Cloth ISBN: 9780804749848
Paper ISBN: 9780804749855
Digital ISBN: 9780804779227
In the contemporary American imagination, Asian Americans are considered the quintessential immigrant success story, a powerful example of how the culture of immigrant families—rather than their race or class—matters in education and upward mobility. Drawing on extensive interviews with second-generation Chinese Americans attending Hunter College, a public commuter institution, and Columbia University, an elite Ivy League school, Vivian Louie challenges the idea that race and class do not matter. Though most Chinese immigrant families see higher education as a necessary safeguard against potential racial discrimination, Louie finds that class differences do indeed shape the students' different paths to college.
How do second-generation Chinese Americans view their college plans? And how do they see their incorporation into American life? In addressing these questions, Louie finds that the views and experiences of Chinese Americans have much to do with the opportunities, challenges, and contradictions that all immigrants and their children confront in the United States.
About the author
Vivian S. Louie is Assistant Professor at the Harvard Graduate School of Education.
"In this important book, Vivian Louie explores the variable educational experiences among the second and 1.5 generation children of Chinese immigrants . . . [T]his study makes an important contribution to studies of the second generation, as well as to the scholarship on higher education. It breaks new ground."
—Ethnic and Racial Studies
"Compelled to Excel makes an important contribution ot the literature of sociology of education and race relations. It is clearly organized, convincingly argued, and well written. The frequent interview excerpts preserve the articulate, thoughtful, and dynamic voices of the respondents, opening doors to individual lives and voices we rarely hear."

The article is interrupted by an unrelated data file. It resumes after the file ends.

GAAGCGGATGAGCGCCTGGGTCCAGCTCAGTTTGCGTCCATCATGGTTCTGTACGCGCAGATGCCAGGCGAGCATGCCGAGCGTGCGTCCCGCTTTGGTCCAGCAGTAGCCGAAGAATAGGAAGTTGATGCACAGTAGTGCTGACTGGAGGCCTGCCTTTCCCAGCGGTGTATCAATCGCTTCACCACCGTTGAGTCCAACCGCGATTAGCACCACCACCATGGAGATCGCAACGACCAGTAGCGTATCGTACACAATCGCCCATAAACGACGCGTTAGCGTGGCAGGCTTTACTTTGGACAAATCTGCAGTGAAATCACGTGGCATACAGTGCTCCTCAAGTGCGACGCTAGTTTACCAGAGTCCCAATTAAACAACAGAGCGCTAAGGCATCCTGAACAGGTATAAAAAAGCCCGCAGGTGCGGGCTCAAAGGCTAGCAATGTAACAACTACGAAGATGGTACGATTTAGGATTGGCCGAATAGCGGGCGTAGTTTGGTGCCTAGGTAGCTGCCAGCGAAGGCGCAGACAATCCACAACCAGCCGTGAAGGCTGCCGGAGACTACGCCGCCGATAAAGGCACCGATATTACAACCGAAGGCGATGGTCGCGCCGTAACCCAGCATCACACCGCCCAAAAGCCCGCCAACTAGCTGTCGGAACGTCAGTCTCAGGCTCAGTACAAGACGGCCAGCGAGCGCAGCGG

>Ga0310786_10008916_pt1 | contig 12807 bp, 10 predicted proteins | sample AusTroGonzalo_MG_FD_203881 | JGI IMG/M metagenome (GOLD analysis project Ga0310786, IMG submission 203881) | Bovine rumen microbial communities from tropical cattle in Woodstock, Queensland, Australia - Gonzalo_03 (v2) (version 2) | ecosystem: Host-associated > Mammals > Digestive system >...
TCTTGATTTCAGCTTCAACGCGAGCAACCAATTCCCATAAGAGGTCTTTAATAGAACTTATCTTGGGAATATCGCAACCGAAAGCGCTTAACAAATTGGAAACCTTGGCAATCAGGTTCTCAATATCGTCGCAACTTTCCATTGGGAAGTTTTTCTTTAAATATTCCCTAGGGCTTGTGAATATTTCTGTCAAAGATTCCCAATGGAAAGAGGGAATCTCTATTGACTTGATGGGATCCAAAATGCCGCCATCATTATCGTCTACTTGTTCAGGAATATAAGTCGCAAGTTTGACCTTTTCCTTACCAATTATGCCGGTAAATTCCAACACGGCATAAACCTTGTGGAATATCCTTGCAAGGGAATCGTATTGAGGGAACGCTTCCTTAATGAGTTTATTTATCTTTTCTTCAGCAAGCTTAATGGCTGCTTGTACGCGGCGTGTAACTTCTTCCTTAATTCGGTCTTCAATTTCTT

—Canadian Journal of Sociology Online
"[T]his is an excellent contribution to studies of Asian Americans and the sociology of education. Louie is a persuasive interviewer and will become an important scholar in these areas. This book would also be an excellent addition to any syllabus."
—American Journal of Education
"This book is noteworthy in two respects. First, it presents original empirical materials on issues that are much discussed but have not been subject to detailed qualitative investigation. Second, by doing so, it sheds light on a topic that is both familiar and yet murky to social scientists: the educational achievements of Asian Americans. In short, I see the book as a major contribution to the sociology of education, ethnicity, and Asian Americans; it will be widely consulted by specialists in these areas."
—Nazli Kibria, Boston University
"This book addresses a timely topic, reviews a considerable body of relevant contemporary literature, and presents a large number of richly detailed, sensitive and poignant interviews with Chinese-American college students and their families."
—Steven Gold, Michigan State University